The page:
Stephen Calt and Skip James


As of some twenty years ago, Stephen Calt could still appreciate some of the great recorded performances of blues from the 1920s and 30s. He had been a blues fanatic as a teenager and young man, but had become disillusioned with the genre, the older blues musicians he’d met, and the young white blues enthusiasts who took advantage of them.
The blues he traces back to a hymn by Charles Wesley (founder of the Methodist church), Roll Jordan. “The building block of the blues is the four-bar phrase divided into two unbalanced parts: a ten-beat vocal phrase, followed by a six-beat instrumental phrase. It is this unvarying phrase, repeated three times, that makes for a twelve-bar blues, and is the unique insignia of the form, removing it from the realm of spirituals or any other song form.”
Calt goes on to say that, although it’s surprising that one song should inspire a whole genre, neither white nor black had much tradition to draw on in the early 19th century. The Star-Spangled Banner, he says, was based on a German drinking song.
There was another difference between spirituals and blues. Spirituals took an obligatory happy attitude. Blues did not, probably partly to differentiate them from spirituals, partly because the singers were nomadic, and frequently in need of help. Calt suggests that the attraction of the blues was that they depicted life as it was, which spirituals did not. Lyrics by the traveling singers would often be about how miserable they were to attract handouts. Blues lyrics in general were usually not very original; they existed as a sort of pattern from which could be borrowed any line that would fit a particular song. Musicians borrowed from each other constantly, instrumentally and lyrically.
Many of these musicians, as shown by surviving recordings, were barely competent, but there were a few musicians who transcended their genre, at least occasionally. Charlie Patton and Skip James, both of who Calt has written about, were two of these.
Calt met James at the Newport Folk Festival of 1964. Calt was a young white blues fanatic. James had recently been discovered in Mississippi, and was to perform in the festival, along with two other recent rediscoveries. James took a liking to Calt, and Calt’s book, besides piecing together James’ life, tells about their friendship.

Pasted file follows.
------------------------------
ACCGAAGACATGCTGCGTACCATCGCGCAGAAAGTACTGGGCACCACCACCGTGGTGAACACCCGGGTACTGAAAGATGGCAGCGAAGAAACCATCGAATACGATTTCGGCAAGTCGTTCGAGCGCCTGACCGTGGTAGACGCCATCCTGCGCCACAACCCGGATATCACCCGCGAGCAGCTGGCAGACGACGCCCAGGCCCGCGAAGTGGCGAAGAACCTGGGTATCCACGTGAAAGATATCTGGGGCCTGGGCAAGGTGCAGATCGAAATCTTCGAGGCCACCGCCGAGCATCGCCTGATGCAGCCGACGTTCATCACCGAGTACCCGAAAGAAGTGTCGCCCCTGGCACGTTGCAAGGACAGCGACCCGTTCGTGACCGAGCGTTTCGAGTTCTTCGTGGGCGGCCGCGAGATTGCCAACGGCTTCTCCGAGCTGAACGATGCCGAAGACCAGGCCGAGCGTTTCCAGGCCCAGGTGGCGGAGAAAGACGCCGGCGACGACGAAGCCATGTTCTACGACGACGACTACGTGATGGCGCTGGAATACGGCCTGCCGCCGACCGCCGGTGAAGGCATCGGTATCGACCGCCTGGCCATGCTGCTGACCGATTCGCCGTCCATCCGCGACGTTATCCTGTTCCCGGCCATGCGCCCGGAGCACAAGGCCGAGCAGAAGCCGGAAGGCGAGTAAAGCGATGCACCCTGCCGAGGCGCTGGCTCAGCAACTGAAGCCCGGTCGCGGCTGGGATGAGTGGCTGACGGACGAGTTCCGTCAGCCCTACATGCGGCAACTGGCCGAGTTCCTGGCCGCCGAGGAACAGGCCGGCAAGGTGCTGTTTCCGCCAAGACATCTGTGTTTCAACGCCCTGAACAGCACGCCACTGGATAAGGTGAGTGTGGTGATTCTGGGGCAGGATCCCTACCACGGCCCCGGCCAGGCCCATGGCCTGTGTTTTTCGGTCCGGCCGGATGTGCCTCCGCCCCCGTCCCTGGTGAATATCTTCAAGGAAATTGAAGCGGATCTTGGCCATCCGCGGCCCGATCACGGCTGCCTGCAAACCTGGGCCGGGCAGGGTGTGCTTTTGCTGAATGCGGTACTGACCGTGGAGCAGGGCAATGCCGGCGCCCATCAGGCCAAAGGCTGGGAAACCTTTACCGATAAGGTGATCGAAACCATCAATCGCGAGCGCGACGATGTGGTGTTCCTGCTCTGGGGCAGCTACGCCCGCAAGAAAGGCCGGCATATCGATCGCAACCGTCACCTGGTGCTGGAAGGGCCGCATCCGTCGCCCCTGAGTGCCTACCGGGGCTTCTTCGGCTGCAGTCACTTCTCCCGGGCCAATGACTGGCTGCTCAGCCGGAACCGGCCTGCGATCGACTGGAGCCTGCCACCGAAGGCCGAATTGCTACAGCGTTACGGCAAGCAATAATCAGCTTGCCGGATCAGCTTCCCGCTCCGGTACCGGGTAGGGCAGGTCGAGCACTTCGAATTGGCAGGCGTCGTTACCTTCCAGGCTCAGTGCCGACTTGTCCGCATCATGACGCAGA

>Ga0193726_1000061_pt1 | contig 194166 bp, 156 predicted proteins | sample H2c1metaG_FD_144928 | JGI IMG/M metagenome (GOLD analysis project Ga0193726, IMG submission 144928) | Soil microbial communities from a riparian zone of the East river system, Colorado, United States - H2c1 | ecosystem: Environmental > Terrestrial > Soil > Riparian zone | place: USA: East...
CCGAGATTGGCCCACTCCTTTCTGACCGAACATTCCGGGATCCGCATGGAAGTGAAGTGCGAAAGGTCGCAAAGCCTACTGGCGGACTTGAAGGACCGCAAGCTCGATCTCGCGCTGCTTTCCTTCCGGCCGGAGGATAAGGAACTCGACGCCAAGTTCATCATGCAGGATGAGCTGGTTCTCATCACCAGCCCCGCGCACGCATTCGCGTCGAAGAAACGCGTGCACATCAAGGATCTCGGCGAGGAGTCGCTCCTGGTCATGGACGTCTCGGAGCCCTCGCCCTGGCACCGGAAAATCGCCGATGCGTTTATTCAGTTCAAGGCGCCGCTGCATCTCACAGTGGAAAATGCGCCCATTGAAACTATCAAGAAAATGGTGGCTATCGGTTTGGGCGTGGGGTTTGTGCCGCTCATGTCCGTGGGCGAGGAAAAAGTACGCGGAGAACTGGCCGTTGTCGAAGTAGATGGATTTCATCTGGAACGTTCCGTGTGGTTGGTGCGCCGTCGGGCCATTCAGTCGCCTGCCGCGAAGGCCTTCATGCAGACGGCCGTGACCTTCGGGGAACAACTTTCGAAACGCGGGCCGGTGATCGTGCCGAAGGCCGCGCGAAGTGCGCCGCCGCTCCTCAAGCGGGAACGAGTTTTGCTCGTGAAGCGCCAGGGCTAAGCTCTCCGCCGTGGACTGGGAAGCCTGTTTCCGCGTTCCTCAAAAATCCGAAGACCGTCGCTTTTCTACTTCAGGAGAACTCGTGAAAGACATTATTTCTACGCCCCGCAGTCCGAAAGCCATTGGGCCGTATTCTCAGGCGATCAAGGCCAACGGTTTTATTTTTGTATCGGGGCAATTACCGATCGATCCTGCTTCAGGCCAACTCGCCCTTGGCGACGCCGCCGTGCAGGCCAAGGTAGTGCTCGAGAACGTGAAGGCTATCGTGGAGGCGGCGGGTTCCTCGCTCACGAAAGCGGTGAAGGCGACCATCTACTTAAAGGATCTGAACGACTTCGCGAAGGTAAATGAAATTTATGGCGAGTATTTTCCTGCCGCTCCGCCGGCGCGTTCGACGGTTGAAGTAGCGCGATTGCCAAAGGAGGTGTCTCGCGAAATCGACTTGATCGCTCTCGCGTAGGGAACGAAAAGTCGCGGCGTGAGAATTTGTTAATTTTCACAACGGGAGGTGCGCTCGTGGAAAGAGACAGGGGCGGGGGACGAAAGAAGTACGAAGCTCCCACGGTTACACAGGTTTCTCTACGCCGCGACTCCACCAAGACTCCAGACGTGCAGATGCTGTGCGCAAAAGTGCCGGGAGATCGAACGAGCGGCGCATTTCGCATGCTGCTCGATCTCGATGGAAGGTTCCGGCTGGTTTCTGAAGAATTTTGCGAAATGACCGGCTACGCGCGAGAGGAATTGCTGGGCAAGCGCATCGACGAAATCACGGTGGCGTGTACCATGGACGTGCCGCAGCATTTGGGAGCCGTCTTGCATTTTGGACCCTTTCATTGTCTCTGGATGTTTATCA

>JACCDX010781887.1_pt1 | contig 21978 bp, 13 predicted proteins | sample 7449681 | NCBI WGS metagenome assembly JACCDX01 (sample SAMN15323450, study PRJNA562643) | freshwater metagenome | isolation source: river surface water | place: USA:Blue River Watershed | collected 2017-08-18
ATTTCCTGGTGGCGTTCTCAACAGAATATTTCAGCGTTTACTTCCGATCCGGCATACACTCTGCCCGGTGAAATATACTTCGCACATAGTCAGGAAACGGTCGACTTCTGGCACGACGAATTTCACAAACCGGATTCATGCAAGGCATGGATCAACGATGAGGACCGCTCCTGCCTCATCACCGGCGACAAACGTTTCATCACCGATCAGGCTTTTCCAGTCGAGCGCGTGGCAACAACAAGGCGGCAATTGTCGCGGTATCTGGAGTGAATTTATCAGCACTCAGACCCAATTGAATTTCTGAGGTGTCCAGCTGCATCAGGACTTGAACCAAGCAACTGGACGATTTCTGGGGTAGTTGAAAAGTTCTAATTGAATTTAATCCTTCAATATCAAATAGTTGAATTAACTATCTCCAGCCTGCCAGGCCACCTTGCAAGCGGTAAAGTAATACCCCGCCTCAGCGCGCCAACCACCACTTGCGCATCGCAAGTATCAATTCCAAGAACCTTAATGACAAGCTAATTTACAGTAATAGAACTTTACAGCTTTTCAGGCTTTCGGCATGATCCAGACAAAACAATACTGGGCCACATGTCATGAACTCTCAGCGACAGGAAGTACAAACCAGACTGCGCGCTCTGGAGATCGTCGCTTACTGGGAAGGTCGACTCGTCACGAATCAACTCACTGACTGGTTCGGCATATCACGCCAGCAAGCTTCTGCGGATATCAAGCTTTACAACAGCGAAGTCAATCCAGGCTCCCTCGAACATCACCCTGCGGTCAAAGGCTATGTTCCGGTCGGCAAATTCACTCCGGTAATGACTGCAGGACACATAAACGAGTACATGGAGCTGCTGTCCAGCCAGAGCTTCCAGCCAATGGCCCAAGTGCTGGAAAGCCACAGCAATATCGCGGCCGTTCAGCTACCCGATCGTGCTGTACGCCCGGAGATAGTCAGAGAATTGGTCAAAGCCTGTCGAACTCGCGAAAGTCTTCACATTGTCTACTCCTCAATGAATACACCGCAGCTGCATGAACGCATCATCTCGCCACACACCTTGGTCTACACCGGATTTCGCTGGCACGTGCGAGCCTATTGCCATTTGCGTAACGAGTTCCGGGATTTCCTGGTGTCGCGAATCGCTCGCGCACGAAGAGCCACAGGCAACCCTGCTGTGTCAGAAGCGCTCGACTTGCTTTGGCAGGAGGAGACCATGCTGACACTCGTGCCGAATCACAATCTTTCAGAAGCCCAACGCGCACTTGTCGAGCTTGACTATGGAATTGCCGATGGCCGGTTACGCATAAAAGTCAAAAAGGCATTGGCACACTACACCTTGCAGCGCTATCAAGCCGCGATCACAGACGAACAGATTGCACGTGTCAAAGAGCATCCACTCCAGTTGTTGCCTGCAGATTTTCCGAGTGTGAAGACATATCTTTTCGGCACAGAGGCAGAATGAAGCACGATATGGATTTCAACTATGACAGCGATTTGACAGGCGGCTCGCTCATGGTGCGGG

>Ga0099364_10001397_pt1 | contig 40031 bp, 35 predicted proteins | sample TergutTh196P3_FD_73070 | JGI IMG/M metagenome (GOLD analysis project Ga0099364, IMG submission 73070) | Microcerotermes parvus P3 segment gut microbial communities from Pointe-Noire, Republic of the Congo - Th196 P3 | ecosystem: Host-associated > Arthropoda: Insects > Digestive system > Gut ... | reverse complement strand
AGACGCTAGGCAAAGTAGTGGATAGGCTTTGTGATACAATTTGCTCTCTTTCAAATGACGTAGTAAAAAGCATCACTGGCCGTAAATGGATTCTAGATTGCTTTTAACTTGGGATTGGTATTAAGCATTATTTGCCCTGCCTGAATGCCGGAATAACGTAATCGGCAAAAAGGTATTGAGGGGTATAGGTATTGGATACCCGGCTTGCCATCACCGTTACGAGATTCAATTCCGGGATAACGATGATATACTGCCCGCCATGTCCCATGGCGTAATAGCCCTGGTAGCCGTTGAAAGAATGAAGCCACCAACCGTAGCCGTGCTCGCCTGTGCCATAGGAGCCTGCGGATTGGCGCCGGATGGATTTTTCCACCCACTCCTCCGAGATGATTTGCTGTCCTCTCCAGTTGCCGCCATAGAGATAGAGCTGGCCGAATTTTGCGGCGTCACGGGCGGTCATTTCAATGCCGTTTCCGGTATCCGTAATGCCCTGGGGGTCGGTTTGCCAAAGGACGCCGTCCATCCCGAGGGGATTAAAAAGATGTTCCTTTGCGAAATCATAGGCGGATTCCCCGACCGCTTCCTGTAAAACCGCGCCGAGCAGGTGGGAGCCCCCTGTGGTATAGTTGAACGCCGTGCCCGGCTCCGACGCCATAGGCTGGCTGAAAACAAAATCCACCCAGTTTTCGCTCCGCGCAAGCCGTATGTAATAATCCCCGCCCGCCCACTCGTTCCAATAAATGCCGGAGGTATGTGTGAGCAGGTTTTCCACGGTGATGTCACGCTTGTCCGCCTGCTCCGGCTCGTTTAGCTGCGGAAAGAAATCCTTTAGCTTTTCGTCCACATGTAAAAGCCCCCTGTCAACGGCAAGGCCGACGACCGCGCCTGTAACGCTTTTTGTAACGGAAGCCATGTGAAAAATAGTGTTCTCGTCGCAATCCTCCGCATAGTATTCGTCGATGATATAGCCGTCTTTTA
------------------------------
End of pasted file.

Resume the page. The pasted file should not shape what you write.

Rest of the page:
James liked to monopolize his conversations with Calt, talking about anything that passed through his mind, mostly his attitude towards life. He didn’t care for discussions, and said little about what interested Calt: how he made his music, and what other musicians he had met. Calt does record that he and Muddy Waters seemed to recognize each other at Newport, and that Waters didn’t seem pleased.
James had little interest in, or respect for, other musicians, even when they influenced him, like Little Brother Montgomery, perhaps the best blues pianist of the time. James was unusual in playing both piano and guitar at a high level.
He had recorded a number of songs in 1931, which had sold very little, as it was during the Depression. Among these are some of the greatest recorded performances of the era: Devil Got My Woman, 22-20, I’m So Glad, and Special Rider. Ironically, he quit trying to musically improve not long after that.
His father had left him and his mother when he was very young, and had become a minister. His father had some musical talent, writing and singing songs, and James happened to meet him shortly after his recording sessions. He played some songs for his father, perhaps hoping to impress him. His father’s response was to suggest he give up blues and come to Dallas, Texas to become a minister. After some thought, James decided to do so, not so much because he had been converted as because he thought it would be a comfortable place to sit out the Depression. He did eventually become ordained, but never had a career as a minister. He also never played music on the level he had again, perhaps because his father intimidated him as virtually no one else had. He may also have been deterred by the black fundamentalist belief that the blues was devil music, and that he’d be punished after death for having played it.
This view by the black community was probably because blues musicians in general were bad role models; usually alcoholics and misogynists, if not outright criminals. James fit this category comfortably.
Part of the blues lifestyle was pimping. Musicians generally had women who would give them food, money, and clothes, often managing this by becoming prostitutes, though sometimes by working on a plantation. James never depended exclusively on music for his income, but supplemented manual labor with pimping sometimes and bootlegging others, usually protected by a plantation owner.